How to Adjust the Carburetor on Bikes

by Contributing Writer

Your Yamaha bike carburetor is responsible for keeping the mixture of fuel and air in your engine Yamaha bike the proper level. If the carburetor stops doing its job, your Yamaha bike engine will either have a lean mixture -- not enough fuel for the air involved -- or a rich mixture -- too much fuel for the air involved. If you have a lean mixture, you'll hear your engine sounding like it's revving higher, but you won't see a similar increase in power. If it's too rich, your engine will make a sputtering sound, or act like the power is coming and going.

Under The Hood:

 How to Adjust the Carburetor on a 1970 Honda Trail

Low Speed Operation from Idle to One-Eighth Throttle

Start the engine and let it idle in place for five minutes.

Clamp an inductive tachometer over the spark plug cable at the top of the engine. The tachometer should indicate an idle speed of 1,300 to 1,500 rpm. Alternatively, listen to the engine to roughly estimate the idle rpm. The engine should be idling consistently without hesitation or racing.

Turn the throttle stop screw, located on the right side of the carburetor's throttle valve cylinder, to adjust the idle speed, as needed to adjust the engine idle speed. Turn the screw clockwise to increase the idle speed, or counterclockwise to decrease the idle speed, until the engine is idling between 1,300 and 1,500 rpm.

Turn the air screw, located below the throttle stop screw, clockwise until it is lightly seated, using a flat-head screwdriver. Count the amount of turns needed to seat the screw. Ideally, the screw should take one and three-quarters turn before seating for a CT 70 carburetor, or one and three-eighths of a turn for a CT 90 carburetor. Turn the screw counterclockwise the appropriate number of turns until it has been reset.

Turn the air screw counterclockwise one-eighth of a turn at a time until the engine idle speed begins to increase. Stop, then turn the air screw clockwise one-eighth of a turn.

Check the engine idle speed again, using the inductive tachometer. Readjust the idle speed as needed to return the idle speed to between 1,300 and 1,500 rpm. Remove the tachometer from the spark plug cable.

Take the motorcycle for a test ride, but do not apply more than one-eighth throttle. The motorcycle should accelerate smoothly from a complete standstill and return to an idle speed between 1,300 and 1,500 rpm when stopped.

Intermediate Speed Operation between One-Eighth to Half Throttle

Start the engine and let it idle in place for five minutes until warm.

Twist the throttle grip open to between one-eighth to half throttle. Watch the exhaust pipe for black smoke, indicating that the air-to-fuel mixture is too rich, meaning that there is more fuel than air. Close the throttle completely.

Take the motorcycle for a test ride. Accelerate from a standstill to one-eighth throttle, then accelerate to half throttle. The motorcycle should accelerate smoothly and without hesitation. Any hesitation is an indication of a lean air-to-fuel mixture, meaning that there is more are than fuel. Stop the engine upon completion of the test ride and let it cool for 10 minutes.

Unscrew the throttle valve cylinder cap from the top of the carburetor by hand. Pull the throttle valve and spring out from the throttle valve. Pull the spring out of the throttle valve, then pry out the jet needle retaining clip from the inside of the valve, using a flat-head screwdriver. Push the jet needle out of the throttle valve. Skip this step if the motorcycle did not hesitate during acceleration or did not emit black smoke.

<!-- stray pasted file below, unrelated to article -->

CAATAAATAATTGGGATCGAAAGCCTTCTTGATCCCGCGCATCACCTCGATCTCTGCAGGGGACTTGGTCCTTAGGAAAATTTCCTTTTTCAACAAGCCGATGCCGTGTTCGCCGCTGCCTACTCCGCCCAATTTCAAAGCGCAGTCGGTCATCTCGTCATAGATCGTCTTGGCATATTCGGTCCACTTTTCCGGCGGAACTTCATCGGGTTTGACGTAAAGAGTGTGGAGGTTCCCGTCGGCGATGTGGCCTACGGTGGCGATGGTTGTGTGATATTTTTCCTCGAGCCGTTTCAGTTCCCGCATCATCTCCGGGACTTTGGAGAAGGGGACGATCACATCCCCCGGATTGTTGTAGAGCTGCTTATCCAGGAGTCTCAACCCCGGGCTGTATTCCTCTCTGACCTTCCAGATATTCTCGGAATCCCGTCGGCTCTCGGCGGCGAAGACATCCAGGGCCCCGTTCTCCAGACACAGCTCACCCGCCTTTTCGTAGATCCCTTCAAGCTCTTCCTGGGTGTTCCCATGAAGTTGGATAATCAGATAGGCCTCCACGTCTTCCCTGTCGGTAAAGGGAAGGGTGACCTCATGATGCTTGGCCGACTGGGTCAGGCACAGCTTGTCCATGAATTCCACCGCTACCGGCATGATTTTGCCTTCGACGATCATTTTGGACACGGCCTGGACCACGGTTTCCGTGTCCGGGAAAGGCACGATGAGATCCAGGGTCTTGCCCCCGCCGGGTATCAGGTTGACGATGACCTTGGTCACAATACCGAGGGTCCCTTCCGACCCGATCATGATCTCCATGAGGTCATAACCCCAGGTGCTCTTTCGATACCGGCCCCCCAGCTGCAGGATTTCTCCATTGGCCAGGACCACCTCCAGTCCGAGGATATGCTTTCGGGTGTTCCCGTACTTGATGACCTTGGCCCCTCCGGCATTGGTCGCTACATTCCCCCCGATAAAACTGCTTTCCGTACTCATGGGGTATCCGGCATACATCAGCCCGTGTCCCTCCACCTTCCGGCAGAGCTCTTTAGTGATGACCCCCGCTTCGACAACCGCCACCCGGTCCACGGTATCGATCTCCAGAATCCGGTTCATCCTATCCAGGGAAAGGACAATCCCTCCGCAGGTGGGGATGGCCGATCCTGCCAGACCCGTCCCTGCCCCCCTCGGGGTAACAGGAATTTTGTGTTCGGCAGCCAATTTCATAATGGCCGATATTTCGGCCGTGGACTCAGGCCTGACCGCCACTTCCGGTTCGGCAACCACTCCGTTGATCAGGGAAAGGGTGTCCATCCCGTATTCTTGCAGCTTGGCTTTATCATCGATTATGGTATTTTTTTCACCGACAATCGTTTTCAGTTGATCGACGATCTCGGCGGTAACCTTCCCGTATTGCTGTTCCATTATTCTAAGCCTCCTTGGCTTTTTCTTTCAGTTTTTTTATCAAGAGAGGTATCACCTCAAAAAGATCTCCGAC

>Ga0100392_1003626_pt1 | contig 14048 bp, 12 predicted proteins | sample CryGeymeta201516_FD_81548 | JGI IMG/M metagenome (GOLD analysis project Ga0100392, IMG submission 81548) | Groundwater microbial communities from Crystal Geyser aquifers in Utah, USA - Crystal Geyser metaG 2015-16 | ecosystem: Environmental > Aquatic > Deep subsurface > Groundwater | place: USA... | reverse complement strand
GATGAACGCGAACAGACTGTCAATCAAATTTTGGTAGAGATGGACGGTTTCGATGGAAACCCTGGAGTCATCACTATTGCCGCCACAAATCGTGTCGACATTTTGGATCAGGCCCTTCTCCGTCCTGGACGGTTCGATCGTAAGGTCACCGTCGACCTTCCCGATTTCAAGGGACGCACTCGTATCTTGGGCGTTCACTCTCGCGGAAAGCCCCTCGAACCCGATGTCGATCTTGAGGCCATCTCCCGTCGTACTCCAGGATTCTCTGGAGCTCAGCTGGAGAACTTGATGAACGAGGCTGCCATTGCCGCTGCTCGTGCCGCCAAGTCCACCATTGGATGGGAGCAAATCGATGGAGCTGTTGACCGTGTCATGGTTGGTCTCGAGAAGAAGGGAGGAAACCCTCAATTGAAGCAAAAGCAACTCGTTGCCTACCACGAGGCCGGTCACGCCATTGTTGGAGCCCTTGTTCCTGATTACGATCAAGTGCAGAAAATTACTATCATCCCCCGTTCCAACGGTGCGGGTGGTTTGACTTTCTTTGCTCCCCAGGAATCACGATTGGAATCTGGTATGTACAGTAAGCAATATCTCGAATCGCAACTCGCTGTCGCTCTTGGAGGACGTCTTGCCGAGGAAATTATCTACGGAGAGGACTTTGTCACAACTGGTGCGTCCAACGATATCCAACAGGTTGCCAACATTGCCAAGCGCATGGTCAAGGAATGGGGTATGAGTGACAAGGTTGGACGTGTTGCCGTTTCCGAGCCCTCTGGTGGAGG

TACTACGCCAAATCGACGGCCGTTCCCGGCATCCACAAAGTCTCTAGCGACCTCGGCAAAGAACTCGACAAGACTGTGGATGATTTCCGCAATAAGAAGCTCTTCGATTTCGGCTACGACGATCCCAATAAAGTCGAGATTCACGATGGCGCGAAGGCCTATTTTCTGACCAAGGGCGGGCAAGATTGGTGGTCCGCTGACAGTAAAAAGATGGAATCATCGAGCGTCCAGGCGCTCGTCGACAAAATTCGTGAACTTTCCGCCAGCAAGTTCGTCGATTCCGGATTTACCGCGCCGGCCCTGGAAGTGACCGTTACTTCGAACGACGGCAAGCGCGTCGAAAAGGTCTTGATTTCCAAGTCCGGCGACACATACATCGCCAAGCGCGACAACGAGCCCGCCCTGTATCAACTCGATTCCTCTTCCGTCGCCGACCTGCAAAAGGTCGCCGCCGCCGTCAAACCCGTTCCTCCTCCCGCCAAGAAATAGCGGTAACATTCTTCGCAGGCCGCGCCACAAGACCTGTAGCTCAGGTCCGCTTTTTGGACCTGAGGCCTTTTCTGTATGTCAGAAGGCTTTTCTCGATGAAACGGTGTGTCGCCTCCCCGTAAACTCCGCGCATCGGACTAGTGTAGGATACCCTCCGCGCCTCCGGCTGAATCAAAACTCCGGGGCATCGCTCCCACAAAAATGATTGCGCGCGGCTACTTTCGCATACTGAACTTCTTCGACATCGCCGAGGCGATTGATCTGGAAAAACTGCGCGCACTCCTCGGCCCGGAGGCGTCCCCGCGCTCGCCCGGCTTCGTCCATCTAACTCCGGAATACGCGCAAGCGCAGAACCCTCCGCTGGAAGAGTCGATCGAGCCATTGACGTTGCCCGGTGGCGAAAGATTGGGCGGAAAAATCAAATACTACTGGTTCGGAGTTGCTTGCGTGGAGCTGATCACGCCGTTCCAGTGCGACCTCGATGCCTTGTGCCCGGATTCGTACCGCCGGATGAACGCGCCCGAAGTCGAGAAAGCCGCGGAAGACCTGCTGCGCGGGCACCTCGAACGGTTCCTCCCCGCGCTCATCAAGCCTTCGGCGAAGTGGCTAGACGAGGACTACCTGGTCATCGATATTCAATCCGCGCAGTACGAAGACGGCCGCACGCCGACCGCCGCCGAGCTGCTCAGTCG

Pull the E-shaped clip out of the grooves at the top of the jet needle, using needle-nose pliers. Push the clip into a grove one step closer to the top of the jet needle to reduce smoking, or one step closer to the bottom of the needle to enrich the mixture and reduce hesitation. Reinstall the jet needle, retaining clip and spring into the throttle valve, then reinstall the throttle valve and cap onto the carburetor.

Take the motorcycle for another test ride. Move the clip into a higher or lower groove until it no longer hesitates or emits black smoke from the exhaust pipe between one-eighth to half throttle.

High Speed Operation at Full Throttle

Start the engine and let it idle in place for five minutes until warm.

Twist the throttle grip to a full throttle position. Close the choke, using the lever on the left side of the carburetor. Listen to the engine for an increase in rpm. The main jet is too small, creating a lean air-fuel mixture, if the engine speed increases with the choke closed. Release the throttle immediately and open the choke.

Stop the engine and let it cool for 10 minutes if the engine speed increased with the choke closed.

Turn the fuel valve under the right side of the gas tank to the "Off" position. Loosen the float chamber drain screw on the bottom of the carburetor, using a flat-head screwdriver. Empty the gasoline from the float chamber into a gas can, using a funnel. Remove the float chamber from the carburetor, using a Phillips-head screwdriver.

Remove the main jet, located at the end of the center tower on the bottom of the carburetor, using a 90-degree angled flat-head screwdriver. A CT70 will have a No. 58 main jet, while a CT90 will have a No. 72 main jet.

Screw a larger No. 60, or No. 75 for a CT90 model, main jet into the center tower. Reinstall the float onto the carburetor and turn the fuel valve on.

Restart the engine and let it warm. Open the throttle completely and close the choke. Replace the main jet with another jet one step larger than the No. 60, or No. 75 jet installed previously if the engine speed increases with the choke closed.

Items you will need

  • Inductive tachometer

  • Flat-head screwdriver

  • Needle-nose pliers

  • Gas can

  • Funnel

  • Phillips-head screwdriver

  • No. 60 or No. 75 main jet

  • 90-degree angled flat-head screwdriver

 How to Adjust the Carburetor on a Honda Elite 80 Scooter

Adjusting the Carburetor Jet

Locate your Honda's carburetor, which is on the left side of the bike and has a yellow plastic fuel line connecting it to the gas tank.

Remove the carburetor with a Phillips-head screwdriver. Unfasten the two screws holding it in place and put them in a plastic bag for safe keeping. Gently tug on the carburetor to dislodge it from the moped. It is necessary to remove the carburetor in order to access the brass fuel jet inside of it.

Strip down the carburetor to its bare parts. This process involves unscrewing the plastic "float-bowl" as well as the metal cap holding the throttle assembly in the carburetor. Keep all removed parts with the carburetor.